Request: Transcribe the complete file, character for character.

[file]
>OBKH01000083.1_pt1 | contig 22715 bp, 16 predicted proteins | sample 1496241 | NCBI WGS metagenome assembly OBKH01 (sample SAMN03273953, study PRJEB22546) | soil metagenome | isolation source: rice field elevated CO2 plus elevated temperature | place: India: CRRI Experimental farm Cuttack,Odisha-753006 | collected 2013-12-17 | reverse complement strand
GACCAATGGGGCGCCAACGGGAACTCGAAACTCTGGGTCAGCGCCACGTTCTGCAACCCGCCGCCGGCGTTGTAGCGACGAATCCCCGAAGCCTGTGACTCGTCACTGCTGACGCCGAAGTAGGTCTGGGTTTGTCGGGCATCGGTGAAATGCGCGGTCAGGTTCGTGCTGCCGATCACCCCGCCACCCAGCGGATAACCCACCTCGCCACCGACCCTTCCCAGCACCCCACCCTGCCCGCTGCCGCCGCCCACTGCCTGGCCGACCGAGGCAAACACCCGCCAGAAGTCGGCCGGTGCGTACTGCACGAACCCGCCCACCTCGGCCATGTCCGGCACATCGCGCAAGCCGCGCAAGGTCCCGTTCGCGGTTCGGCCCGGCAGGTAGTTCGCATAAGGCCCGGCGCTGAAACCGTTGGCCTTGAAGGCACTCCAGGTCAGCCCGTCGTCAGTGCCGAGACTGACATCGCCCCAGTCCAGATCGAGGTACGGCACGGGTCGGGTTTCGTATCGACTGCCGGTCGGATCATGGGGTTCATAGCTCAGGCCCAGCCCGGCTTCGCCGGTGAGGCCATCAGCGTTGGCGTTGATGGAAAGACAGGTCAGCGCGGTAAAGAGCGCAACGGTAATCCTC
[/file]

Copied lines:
>OBKH01000083.1_pt1 | contig 22715 bp, 16 predicted proteins | sample 1496241 | NCBI WGS metagenome assembly OBKH01 (sample SAMN03273953, study PRJEB22546) | soil metagenome | isolation source: rice field elevated CO2 plus elevated temperature | place: India: CRRI Experimental farm Cuttack,Odisha-753006 | collected 2013-12-17 | reverse complement strand
GACCAATGGGGCGCCAACGGGAACTCGAAACTCTGGGTCAGCGCCACGTTCTGCAACCCGCCGCCGGCGTTGTAGCGACGAATCCCCGAAGCCTGTGACTCGTCACTGCTGACGCCGAAGTAGGTCTGGGTTTGTCGGGCATCGGTGAAATGCGCGGTCAGGTTCGTGCTGCCGATCACCCCGCCACCCAGCGGATAACCCACCTCGCCACCGACCCTTCCCAGCACCCCACCCTGCCCGCTGCCGCCGCCCACTGCCTGGCCGACCGAGGCAAACACCCGCCAGAAGTCGGCCGGTGCGTACTGCACGAACCCGCCCACCTCGGCCATGTCCGGCACATCGCGCAAGCCGCGCAAGGTCCCGTTCGCGGTTCGGCCCGGCAGGTAGTTCGCATAAGGCCCGGCGCTGAAACCGTTGGCCTTGAAGGCACTCCAGGTCAGCCCGTCGTCAGTGCCGAGACTGACATCGCCCCAGTCCAGATCGAGGTACGGCACGGGTCGGGTTTCGTATCGACTGCCGGTCGGATCATGGGGTTCATAGCTCAGGCCCAGCCCGGCTTCGCCGGTGAGGCCATCAGCGTTGGCGTTGATGGAAAGACAGGTCAGCGCGGTAAAGAGCGCAACGGTAATCCTC